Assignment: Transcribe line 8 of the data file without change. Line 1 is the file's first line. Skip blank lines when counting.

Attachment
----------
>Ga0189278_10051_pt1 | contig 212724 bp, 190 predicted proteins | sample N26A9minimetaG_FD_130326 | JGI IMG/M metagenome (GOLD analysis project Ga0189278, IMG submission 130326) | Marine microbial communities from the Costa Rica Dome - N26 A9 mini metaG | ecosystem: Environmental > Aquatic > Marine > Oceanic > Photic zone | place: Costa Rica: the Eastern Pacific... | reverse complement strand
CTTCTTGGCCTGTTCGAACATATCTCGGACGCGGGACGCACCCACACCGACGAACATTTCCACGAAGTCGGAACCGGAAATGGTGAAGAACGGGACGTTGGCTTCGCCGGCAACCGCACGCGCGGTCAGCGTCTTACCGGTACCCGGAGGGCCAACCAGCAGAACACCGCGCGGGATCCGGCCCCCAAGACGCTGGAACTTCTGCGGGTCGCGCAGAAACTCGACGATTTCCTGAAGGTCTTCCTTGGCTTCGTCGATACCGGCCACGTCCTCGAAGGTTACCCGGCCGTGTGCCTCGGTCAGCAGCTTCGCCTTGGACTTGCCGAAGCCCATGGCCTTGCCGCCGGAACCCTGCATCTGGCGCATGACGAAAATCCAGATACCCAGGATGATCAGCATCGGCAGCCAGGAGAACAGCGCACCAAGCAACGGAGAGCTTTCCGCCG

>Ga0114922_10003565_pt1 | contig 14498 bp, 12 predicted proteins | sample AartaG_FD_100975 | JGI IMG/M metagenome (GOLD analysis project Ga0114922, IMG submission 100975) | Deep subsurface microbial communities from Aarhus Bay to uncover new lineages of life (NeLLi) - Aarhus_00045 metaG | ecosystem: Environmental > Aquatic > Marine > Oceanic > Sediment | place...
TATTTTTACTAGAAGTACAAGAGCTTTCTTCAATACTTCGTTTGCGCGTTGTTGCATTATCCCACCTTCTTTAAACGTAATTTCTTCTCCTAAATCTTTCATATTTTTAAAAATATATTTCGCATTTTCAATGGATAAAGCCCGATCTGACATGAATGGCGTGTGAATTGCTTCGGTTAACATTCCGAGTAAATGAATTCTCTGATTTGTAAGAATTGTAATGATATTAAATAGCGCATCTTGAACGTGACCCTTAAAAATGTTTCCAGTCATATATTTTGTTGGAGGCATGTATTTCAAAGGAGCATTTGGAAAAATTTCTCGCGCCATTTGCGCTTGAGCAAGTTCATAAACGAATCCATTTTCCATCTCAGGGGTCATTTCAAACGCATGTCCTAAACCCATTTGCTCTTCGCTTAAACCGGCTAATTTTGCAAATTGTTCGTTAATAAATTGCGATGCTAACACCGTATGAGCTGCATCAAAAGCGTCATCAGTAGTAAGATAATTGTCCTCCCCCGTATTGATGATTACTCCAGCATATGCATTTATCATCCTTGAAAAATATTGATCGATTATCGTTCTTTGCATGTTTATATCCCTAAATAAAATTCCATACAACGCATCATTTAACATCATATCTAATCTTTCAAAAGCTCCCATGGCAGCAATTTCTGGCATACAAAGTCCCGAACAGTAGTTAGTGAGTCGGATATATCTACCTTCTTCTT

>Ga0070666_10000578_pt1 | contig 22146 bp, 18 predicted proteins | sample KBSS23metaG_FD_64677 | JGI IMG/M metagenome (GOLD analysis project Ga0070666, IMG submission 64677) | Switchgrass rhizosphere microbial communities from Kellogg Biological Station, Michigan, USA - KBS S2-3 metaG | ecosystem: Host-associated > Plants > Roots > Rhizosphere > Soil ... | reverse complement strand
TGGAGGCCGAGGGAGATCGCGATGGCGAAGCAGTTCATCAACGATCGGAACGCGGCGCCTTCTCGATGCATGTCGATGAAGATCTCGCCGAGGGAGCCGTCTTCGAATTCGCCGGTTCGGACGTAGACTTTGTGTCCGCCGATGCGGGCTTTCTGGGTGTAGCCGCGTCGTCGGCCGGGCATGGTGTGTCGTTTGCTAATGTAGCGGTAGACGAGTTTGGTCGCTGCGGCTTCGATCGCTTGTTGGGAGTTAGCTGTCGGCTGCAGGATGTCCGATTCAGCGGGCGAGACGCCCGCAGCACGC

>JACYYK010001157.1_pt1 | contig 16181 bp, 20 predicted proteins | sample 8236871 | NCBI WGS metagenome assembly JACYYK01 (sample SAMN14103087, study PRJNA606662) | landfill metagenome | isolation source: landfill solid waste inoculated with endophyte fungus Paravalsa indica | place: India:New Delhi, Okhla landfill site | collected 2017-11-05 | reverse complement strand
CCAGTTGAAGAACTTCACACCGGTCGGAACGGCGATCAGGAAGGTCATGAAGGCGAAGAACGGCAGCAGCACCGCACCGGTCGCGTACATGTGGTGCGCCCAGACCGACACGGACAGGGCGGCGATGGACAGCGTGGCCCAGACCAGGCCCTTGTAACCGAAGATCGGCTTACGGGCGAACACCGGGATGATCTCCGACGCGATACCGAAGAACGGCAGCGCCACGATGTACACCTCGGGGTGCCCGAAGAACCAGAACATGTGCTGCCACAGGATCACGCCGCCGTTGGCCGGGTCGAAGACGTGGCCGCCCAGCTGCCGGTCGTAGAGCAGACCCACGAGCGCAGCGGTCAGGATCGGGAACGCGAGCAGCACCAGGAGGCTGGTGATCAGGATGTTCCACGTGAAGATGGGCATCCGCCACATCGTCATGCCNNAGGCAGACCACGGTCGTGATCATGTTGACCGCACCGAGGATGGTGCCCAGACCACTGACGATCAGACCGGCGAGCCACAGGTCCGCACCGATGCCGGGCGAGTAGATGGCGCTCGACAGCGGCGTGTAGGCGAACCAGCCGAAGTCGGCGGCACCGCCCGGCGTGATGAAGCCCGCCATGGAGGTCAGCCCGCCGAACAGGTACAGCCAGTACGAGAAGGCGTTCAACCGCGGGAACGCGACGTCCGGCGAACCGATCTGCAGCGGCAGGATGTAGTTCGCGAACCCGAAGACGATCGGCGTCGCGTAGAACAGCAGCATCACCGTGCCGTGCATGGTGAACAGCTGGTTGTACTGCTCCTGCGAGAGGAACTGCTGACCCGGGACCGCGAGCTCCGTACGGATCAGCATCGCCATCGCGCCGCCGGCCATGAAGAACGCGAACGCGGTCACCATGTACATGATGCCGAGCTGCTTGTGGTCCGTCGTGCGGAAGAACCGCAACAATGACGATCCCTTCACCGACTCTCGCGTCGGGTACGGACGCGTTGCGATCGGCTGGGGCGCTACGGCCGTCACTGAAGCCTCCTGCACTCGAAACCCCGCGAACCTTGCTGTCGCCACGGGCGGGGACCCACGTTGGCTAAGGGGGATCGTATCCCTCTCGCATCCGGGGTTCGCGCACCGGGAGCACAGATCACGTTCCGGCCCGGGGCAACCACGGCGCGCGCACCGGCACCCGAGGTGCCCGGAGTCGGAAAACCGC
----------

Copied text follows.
CCAGTTGAAGAACTTCACACCGGTCGGAACGGCGATCAGGAAGGTCATGAAGGCGAAGAACGGCAGCAGCACCGCACCGGTCGCGTACATGTGGTGCGCCCAGACCGACACGGACAGGGCGGCGATGGACAGCGTGGCCCAGACCAGGCCCTTGTAACCGAAGATCGGCTTACGGGCGAACACCGGGATGATCTCCGACGCGATACCGAAGAACGGCAGCGCCACGATGTACACCTCGGGGTGCCCGAAGAACCAGAACATGTGCTGCCACAGGATCACGCCGCCGTTGGCCGGGTCGAAGACGTGGCCGCCCAGCTGCCGGTCGTAGAGCAGACCCACGAGCGCAGCGGTCAGGATCGGGAACGCGAGCAGCACCAGGAGGCTGGTGATCAGGATGTTCCACGTGAAGATGGGCATCCGCCACATCGTCATGCCNNAGGCAGACCACGGTCGTGATCATGTTGACCGCACCGAGGATGGTGCCCAGACCACTGACGATCAGACCGGCGAGCCACAGGTCCGCACCGATGCCGGGCGAGTAGATGGCGCTCGACAGCGGCGTGTAGGCGAACCAGCCGAAGTCGGCGGCACCGCCCGGCGTGATGAAGCCCGCCATGGAGGTCAGCCCGCCGAACAGGTACAGCCAGTACGAGAAGGCGTTCAACCGCGGGAACGCGACGTCCGGCGAACCGATCTGCAGCGGCAGGATGTAGTTCGCGAACCCGAAGACGATCGGCGTCGCGTAGAACAGCAGCATCACCGTGCCGTGCATGGTGAACAGCTGGTTGTACTGCTCCTGCGAGAGGAACTGCTGACCCGGGACCGCGAGCTCCGTACGGATCAGCATCGCCATCGCGCCGCCGGCCATGAAGAACGCGAACGCGGTCACCATGTACATGATGCCGAGCTGCTTGTGGTCCGTCGTGCGGAAGAACCGCAACAATGACGATCCCTTCACCGACTCTCGCGTCGGGTACGGACGCGTTGCGATCGGCTGGGGCGCTACGGCCGTCACTGAAGCCTCCTGCACTCGAAACCCCGCGAACCTTGCTGTCGCCACGGGCGGGGACCCACGTTGGCTAAGGGGGATCGTATCCCTCTCGCATCCGGGGTTCGCGCACCGGGAGCACAGATCACGTTCCGGCCCGGGGCAACCACGGCGCGCGCACCGGCACCCGAGGTGCCCGGAGTCGGAAAACCGC